Why 'gaffes' resonate

Posted Thursday, September 20, 2012 in Politics

Why 'gaffes' resonate

by Gina Hamilton

Mitt Romney has had another horrible, no good, very bad week.  And to use a baseball term, all of it was unforced error ... in other words, it was his own damned fault.

From the premature call on the issue of Libya and Egypt last Tuesday night which could only have been done for political gain, throughout his inept attempt to defend those remarks (while President Barack Obama continued to respond ... well, presidentially), to his response when the secretly taped "47 percent" discussion was revealed (which he is still trying to spin, incredibly), Romney has had a tough time.  His poll numbers, already disappointing, sank even further, giving Obama a wide lead in electoral states that Romney must win in order to be viable.

Now, it's seven weeks to the election, and something tragic and unforeseen could still happen, but as Romney said, in the now infamous "47 percent" tape, he'd be ready for such an occurrence, which caused his numbers to tank even more.  No one wants to imagine that a terrorist attack, in which Americans might be taken hostage or even killed, would prompt a political response.  We know it sometimes does, but it always seems unseemly, somehow, when it happens, and no one ever boasts to donors that he would use such an event for political gamemanship ... well, not until now.

We saw a bit of this after Ambassador J. Christopher Stevens and three others were assassinated in Libya last week.  Romney, perhaps with images of Ronald Reagan's unpleasant politicking around the issue of the hostages in Iran, jumped the gun and ignored the timeline of the unfolding of the tragedy.  He looked like a fool, and was told he looked like a fool by virtually every rational Republican left, but he couldn't stop talking, trying to spin his initial response, for days.  Obama, on the other hand, issued a grave warning to those who killed Stevens, and led the nation in mourning the loss of one of the State Department's finest diplomats. From an image perspective there was no contest.

But the worst thing about unforced errors in general, is that they tend to reinforce the queasiness that people are already feeling about a candidate.

For instance, in 2004, Democrat Howard Dean was thought to be a little unstable generally, and when, after losing Iowa, he attempted a full-throated rally cry to his supporters, voters and pundits alike saw the moment as verification of Dean's somewhat irrational behavior, and his campaign soon fell apart.  Later that summer, John Kerry, who had the reputation of being a flip-flopper, effectively lost the election when a campaign ad ran with Kerry saying, "I actually voted for the bill ... before I voted against it."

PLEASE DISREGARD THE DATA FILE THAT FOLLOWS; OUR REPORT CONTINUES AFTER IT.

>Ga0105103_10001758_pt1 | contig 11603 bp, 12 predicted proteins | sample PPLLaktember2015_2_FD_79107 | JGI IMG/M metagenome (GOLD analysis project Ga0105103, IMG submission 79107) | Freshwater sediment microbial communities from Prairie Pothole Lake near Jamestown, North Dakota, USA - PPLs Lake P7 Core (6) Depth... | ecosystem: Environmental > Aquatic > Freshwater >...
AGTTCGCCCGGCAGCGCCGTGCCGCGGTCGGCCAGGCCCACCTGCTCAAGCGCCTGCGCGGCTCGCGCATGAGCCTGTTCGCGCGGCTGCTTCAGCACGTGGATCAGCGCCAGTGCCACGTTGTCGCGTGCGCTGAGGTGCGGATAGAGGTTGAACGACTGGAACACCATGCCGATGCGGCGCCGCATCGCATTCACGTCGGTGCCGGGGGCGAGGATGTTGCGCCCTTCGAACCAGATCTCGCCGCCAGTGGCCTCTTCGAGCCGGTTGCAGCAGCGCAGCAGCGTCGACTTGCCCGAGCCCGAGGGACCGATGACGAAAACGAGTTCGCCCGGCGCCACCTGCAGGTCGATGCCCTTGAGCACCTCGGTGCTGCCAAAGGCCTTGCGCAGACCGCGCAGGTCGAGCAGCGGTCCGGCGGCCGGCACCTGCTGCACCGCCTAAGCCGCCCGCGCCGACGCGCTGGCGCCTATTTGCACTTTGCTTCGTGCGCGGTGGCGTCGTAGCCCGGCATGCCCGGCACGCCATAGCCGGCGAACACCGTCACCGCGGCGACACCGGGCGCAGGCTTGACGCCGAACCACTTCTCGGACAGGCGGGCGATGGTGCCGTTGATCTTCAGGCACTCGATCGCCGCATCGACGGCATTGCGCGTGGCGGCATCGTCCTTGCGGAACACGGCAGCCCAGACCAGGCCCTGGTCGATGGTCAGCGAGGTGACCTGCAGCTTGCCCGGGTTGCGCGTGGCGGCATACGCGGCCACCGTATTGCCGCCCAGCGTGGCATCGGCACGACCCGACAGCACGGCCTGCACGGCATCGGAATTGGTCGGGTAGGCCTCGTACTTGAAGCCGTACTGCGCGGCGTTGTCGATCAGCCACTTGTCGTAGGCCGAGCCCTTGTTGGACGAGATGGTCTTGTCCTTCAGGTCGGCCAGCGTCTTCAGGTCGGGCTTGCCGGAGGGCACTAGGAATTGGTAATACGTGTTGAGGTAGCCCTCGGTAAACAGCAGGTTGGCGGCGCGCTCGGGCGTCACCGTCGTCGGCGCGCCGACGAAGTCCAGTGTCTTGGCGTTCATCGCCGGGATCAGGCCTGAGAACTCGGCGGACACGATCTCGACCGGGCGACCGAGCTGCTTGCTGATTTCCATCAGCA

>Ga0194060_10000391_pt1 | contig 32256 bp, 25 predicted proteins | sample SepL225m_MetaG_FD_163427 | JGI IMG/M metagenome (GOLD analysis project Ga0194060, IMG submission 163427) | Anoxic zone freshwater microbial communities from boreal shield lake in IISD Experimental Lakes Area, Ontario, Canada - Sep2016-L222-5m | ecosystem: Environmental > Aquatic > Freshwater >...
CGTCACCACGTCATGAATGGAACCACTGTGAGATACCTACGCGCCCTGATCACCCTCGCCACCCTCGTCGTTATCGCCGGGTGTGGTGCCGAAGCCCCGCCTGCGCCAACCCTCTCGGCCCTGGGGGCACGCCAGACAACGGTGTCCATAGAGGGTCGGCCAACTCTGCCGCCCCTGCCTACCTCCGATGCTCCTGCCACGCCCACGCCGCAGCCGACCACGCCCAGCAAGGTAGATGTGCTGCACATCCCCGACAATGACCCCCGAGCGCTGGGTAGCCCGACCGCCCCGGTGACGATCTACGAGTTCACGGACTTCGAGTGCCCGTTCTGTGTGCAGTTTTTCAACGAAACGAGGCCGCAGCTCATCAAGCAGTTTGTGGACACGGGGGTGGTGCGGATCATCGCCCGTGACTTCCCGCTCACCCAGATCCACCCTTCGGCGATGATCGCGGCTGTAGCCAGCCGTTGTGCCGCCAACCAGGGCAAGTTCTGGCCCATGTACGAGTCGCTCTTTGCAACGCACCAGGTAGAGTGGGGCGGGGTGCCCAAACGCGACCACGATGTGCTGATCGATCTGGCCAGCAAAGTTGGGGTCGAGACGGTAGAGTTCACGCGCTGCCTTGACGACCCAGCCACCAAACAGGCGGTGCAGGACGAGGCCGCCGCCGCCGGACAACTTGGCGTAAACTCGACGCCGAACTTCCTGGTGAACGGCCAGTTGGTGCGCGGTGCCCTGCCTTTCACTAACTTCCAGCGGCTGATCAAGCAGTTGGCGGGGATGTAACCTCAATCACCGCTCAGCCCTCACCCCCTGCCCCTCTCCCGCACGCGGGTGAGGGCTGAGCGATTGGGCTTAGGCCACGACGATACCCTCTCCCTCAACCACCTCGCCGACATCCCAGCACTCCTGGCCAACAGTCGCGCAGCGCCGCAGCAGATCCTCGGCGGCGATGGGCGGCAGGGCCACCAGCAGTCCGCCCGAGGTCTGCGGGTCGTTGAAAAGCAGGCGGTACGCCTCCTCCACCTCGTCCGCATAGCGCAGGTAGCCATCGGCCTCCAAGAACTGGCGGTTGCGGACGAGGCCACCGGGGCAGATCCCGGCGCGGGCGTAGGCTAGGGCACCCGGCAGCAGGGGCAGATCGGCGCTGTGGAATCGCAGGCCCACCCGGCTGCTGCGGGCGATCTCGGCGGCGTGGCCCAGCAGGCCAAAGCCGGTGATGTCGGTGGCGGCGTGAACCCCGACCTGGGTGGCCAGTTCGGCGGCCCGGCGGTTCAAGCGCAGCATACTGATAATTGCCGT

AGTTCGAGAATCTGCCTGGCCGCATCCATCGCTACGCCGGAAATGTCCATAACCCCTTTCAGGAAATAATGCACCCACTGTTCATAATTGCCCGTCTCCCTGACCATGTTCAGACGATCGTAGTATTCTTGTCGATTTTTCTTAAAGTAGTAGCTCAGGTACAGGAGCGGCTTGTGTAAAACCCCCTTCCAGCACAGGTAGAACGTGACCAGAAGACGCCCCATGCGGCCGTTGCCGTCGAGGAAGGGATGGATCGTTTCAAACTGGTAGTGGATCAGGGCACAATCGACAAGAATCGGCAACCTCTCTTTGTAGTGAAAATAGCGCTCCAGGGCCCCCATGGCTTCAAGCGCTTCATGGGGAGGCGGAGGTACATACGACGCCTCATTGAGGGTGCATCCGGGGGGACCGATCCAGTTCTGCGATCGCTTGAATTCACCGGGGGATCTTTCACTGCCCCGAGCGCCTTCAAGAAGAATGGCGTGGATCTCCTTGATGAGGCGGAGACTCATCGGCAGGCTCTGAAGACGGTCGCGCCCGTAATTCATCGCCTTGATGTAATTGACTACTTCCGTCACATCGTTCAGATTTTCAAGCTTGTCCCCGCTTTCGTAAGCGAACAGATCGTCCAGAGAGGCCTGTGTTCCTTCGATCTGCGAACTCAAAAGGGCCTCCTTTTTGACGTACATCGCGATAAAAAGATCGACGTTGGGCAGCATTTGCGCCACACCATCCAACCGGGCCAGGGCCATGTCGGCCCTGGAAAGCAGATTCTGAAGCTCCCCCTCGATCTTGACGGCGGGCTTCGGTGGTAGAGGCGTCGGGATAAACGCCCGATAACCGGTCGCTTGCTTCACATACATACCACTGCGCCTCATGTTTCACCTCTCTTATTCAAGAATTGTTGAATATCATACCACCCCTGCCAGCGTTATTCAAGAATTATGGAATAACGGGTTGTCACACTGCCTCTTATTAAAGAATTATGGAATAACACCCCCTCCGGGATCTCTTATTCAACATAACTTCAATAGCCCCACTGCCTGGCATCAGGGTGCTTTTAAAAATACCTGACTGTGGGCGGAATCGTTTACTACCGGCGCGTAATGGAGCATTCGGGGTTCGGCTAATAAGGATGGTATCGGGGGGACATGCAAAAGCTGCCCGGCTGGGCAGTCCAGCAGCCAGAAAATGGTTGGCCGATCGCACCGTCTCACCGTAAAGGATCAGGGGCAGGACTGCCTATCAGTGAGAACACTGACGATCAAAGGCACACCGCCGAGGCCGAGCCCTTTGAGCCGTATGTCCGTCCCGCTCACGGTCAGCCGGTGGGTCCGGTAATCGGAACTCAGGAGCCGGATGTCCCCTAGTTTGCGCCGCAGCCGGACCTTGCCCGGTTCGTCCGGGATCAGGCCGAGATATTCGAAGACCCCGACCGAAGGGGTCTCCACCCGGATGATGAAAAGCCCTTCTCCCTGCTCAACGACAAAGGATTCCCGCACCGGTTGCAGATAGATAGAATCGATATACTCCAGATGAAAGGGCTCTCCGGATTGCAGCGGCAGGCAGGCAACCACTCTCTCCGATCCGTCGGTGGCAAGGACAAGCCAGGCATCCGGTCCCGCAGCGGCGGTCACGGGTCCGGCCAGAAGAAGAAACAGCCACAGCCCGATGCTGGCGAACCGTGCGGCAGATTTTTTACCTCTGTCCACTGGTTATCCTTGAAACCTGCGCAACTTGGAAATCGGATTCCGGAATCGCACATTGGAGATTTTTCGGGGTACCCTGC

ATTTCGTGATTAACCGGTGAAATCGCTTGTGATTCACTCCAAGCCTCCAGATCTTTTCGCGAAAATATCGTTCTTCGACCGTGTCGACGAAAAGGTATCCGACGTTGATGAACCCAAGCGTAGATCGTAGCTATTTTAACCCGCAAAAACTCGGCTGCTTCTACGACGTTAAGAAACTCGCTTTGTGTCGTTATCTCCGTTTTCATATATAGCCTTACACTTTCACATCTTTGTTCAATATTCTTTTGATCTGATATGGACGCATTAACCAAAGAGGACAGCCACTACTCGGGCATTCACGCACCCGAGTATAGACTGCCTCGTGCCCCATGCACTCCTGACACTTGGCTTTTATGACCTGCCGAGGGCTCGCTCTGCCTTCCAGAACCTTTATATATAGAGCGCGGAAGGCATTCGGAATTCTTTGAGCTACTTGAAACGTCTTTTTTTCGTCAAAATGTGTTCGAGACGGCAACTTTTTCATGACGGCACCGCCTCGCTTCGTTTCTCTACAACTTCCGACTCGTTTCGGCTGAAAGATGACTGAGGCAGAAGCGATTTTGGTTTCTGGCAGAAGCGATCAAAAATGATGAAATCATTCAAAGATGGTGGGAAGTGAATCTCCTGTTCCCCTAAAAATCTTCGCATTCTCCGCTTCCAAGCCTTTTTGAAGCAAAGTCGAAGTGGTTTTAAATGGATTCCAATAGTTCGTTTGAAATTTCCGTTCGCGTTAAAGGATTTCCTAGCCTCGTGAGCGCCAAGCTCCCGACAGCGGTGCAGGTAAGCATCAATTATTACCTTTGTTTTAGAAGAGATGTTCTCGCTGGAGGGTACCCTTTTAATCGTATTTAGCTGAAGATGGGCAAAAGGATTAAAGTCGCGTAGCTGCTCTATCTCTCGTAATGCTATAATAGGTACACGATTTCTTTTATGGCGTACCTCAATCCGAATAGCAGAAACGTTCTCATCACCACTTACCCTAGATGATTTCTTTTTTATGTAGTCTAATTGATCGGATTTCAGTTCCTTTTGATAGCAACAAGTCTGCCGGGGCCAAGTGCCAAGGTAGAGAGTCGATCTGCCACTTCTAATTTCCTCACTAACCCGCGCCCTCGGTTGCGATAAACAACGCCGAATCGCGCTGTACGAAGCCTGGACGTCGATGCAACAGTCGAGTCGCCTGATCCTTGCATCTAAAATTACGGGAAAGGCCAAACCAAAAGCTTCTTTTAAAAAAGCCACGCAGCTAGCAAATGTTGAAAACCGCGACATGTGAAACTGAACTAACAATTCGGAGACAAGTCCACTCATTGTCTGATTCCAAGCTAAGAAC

In 2008, Republican John McCain's unforced error was appearing uncertain when asked by a reporter how many homes he owned.  The answer was ten, but McCain's inelegant way of trying to nuance the situation led people to reach one of two unfortunate conclusions ... that McCain was old, and potentially losing it mentally, or that he was superwealthy and out of touch.  Since both issues were concerns for the electorate, McCain never again was within striking distance of a victory.

Concerns about Romney are stark.  First, that he really doesn't understand working people or the middle class has been made clear over and over by Romney's own words -- for instance, claiming that middle income people earn between $200,000 and $250,000 per year ... the actual figure is closer to $50,000 ... and a series of missteps, some mere sound bytes, about the needs of real middle income people, for instance, telling a class of students to borrow money from their unwealthy parents to pay for college.  Romney doesn't seem to live in the same world that everyone else seems to live in, so when a major malfunction, like the 47 percent chat, occurs, it simply reinforces what everyone already believes to be true about the candidate -- that he is significantly out of touch and really doesn't care about anyone except those in his social class.

Later, when the election is dissected, the "47 percent" whopper will probably end up being the deciding factor. 

Candidates of both parties should probably strive not to appear to be a caricature ... or a stereotype ... of what people believe their worst attributes to be.

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